California Association for Adult Day Services (WHPR Crisis Communications)

Like many California non-profits and associations, the California Association for Adult Day Services (CAADS) represented hundreds of members, statewide, who faced the shuttering of their businesses during another California budget crisis during the spring and summer of 2008.  To prepare for what was coming, in 2007 CAADS contacted WHPR to raise awareness of the plight of their members, mostly Mom and Pop community adult centers in middle and lower income communities.

In addition to WHPR’s work in placing news stories in mainstream news media, WHPR suggested a training session for members to help them learn how to reach out to their local community newspapers.  In a training session before the entire CAADS membership, WHPR helped members create sound bites, consider approaches to local media and encouraged them to reach out and talk with existing community supporters to back advocacy efforts.  WHPR worked with CAADS executive leadership to frame messages, strategize on tactics for advocacy and lobbying, and developed strategies to keep CAADS name in the news media to enhance overall advocacy efforts and maintain membership.

WHPR’s advocacy campaign on behalf of CAADS reinforced the crisis CAADS and its partners were going through and elevated their advocacy efforts in Sacramento, the result of which was that while funding went down, members’ companies were protected from closure.

California Embroiled in a Battle Over the Budget
By Jennifer Steinhauer, The New York Times
Published: August 14, 2008

LOS ANGELES — Each August in California, there are several givens: Succulent heirloom tomatoes will overflow in farmer’s markets. A fire will rage somewhere. And state lawmakers will fight over the budget, weeks after the deadline for its closing.

Most states have a fiscal year that begins on July 1. California is the only one of those that has yet to hammer out a budget, as legislators wrangle over how to close a budget gap of roughly $15 billion.

…Outside of the layoffs, the pinch is being felt statewide. Vendors that have been cut off from the state are in a worse position this year than in previous years, because the tightening credit market makes it harder to get the short-term loans they need to get through the state’s budget impasse.

(CAADS member)  Nina Nolcox, who owns Graceful Senescence, which provides nursing care and therapy to the elderly in South Los Angeles, has already cut her payroll to deal with the 10 percent Medicaid cut and cash deferrals from the government in June.

This week she got her last check from Sacramento until the budget is signed. Roughly 70 percent of her business comes from clients paid for by state programs. Cuts to her staff’s hours, she said, are next…

(Read more)

Elder Care May Suffer from State Budget Cuts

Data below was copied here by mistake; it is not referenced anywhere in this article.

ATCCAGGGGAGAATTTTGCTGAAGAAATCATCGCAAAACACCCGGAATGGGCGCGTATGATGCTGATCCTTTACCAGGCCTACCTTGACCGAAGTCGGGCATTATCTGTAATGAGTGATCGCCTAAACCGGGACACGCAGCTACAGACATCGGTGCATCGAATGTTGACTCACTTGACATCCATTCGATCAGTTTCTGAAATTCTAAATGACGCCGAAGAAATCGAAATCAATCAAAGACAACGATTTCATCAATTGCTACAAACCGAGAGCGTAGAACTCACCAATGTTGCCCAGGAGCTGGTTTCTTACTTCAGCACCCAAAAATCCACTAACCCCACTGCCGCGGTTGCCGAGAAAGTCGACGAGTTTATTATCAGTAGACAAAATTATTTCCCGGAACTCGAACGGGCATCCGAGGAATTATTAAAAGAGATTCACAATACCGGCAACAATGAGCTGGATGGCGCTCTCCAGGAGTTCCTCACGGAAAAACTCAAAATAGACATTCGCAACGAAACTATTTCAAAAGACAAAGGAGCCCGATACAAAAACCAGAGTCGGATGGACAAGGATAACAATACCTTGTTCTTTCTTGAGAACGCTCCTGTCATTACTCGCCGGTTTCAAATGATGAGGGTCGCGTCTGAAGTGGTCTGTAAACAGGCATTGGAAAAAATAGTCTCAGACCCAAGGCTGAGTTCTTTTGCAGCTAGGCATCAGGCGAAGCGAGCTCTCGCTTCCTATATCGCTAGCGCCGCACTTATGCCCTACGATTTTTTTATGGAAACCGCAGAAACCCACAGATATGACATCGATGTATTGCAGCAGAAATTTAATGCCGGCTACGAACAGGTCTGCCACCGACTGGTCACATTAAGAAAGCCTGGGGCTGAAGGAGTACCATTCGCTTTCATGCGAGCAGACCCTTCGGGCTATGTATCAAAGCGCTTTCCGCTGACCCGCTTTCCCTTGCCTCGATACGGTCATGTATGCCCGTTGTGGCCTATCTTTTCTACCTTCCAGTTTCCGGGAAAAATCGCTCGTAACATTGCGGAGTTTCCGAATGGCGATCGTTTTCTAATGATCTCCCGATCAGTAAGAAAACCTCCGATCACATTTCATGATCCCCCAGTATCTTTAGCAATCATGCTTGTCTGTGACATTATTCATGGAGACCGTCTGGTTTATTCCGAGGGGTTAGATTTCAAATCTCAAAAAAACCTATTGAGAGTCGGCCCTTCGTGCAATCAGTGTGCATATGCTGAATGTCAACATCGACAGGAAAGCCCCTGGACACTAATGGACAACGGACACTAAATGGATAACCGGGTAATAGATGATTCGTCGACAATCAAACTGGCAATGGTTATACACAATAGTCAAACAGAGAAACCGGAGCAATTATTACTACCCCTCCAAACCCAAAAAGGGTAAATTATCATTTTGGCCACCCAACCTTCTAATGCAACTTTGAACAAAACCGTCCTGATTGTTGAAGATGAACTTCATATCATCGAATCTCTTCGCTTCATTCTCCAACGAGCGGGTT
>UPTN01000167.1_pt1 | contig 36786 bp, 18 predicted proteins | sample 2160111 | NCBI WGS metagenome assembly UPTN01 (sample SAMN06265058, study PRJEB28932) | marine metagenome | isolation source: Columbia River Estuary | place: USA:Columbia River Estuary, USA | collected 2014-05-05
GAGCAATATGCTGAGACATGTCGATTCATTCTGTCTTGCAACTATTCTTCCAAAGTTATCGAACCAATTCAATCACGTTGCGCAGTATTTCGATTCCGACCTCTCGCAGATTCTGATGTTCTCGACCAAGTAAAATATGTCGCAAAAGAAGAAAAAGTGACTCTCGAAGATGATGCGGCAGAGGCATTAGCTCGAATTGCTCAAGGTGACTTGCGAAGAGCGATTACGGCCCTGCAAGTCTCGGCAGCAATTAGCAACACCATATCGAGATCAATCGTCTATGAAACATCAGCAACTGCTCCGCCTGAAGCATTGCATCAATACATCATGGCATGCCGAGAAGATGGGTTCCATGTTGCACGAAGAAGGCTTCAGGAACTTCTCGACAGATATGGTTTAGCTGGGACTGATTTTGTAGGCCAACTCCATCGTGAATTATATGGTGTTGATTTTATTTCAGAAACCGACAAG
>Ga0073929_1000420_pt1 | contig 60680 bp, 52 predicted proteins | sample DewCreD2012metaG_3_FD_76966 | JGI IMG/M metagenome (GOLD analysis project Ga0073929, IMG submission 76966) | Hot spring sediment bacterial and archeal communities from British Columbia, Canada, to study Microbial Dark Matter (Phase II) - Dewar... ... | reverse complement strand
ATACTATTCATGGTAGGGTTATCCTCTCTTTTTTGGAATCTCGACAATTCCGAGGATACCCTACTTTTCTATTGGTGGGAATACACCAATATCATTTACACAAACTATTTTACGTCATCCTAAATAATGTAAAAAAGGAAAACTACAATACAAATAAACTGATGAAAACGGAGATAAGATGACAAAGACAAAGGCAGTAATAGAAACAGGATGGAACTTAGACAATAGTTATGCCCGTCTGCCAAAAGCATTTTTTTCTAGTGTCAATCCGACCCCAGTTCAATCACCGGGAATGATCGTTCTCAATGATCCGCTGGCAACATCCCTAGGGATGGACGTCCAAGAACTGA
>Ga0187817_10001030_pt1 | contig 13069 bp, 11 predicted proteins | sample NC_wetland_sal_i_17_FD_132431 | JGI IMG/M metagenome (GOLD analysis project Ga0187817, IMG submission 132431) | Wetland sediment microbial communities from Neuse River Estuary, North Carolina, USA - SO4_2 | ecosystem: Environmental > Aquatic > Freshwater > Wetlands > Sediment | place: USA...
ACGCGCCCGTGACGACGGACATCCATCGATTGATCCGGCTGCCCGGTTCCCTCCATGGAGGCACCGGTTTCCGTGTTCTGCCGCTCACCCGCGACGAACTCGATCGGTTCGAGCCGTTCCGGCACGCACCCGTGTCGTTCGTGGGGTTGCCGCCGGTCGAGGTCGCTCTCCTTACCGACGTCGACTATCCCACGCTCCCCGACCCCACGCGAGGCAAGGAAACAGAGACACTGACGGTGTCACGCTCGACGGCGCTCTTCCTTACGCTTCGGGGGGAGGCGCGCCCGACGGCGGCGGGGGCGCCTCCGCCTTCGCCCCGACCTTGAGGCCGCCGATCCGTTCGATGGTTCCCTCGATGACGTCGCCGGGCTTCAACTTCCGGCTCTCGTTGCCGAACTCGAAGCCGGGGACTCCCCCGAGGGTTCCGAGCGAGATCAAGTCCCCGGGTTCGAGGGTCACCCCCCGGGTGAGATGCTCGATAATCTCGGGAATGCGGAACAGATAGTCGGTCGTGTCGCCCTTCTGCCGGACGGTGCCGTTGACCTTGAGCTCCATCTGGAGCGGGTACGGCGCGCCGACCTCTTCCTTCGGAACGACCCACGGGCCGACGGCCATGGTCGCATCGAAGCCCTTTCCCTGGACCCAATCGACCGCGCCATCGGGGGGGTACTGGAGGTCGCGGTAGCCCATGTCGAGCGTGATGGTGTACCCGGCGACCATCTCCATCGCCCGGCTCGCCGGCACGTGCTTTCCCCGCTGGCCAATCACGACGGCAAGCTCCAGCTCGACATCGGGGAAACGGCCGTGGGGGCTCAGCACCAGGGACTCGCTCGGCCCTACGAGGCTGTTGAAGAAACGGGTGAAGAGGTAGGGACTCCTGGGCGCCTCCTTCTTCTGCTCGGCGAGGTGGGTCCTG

Published: March 26, 2008

The state budget crisis has forced many programs to cut funding by at least 10 percent.  One such agency is the California Department of Aging.  The lack of funding means many local residents who rely on the center are out of luck but they’re not going down without a fight.

Ever since Schwarzenegger announced his plan to balance the budget more seniors are speaking out.  Within his plan is a 10 percent reduction to adult day health care services like those provided at Elder Life in East Bakersfield.  Elder Life may survive the budget cuts since it is under the umbrella of Kern Medical Center but that doesn’t mean that their clients won’t feel the impact.

There are over 65 clients that rely on the services provided by elder life. The youngest being 32 years old the oldest being 92. They all say that without the program their lives would be completely different.

State Budget Woes Hurt Many Vendors, Senior Services
Melanie Turner, Sacramento Business Journal
Published: August 15, 2008

The tardy state budget prompted the owner of an East Sacramento adult day health care center to take out loans in excess of $100,000 to keep his business afloat and dozens of injured, disabled and elderly patients out of emergency rooms.

At Robertson Adult Day Health Care, 90 percent of patients rely on Medi-Cal, a state-federal program that provides insurance to low-income and disabled people. These days, that puts the company in a tight spot.

The state Legislature, in the face of a $15.2 billion budget deficit, passed a law that reduced Medi-Cal reimbursement to health care providers by 10 percent, effective July 1. The cuts are being challenged in a lawsuit brought by the California Hospital Association.

But health care and senior-services providers aren’t the only ones feeling the pinch.

The state controller is prevented from paying most vendors for goods and services provided after July 1 when no budget is in place. The state does about $9 billion in business a year with thousands of outside vendors, said the Department of General Services. If vendor payments stay on hold throughout August, it would delay about $512 million in vendor checks…

(Read more)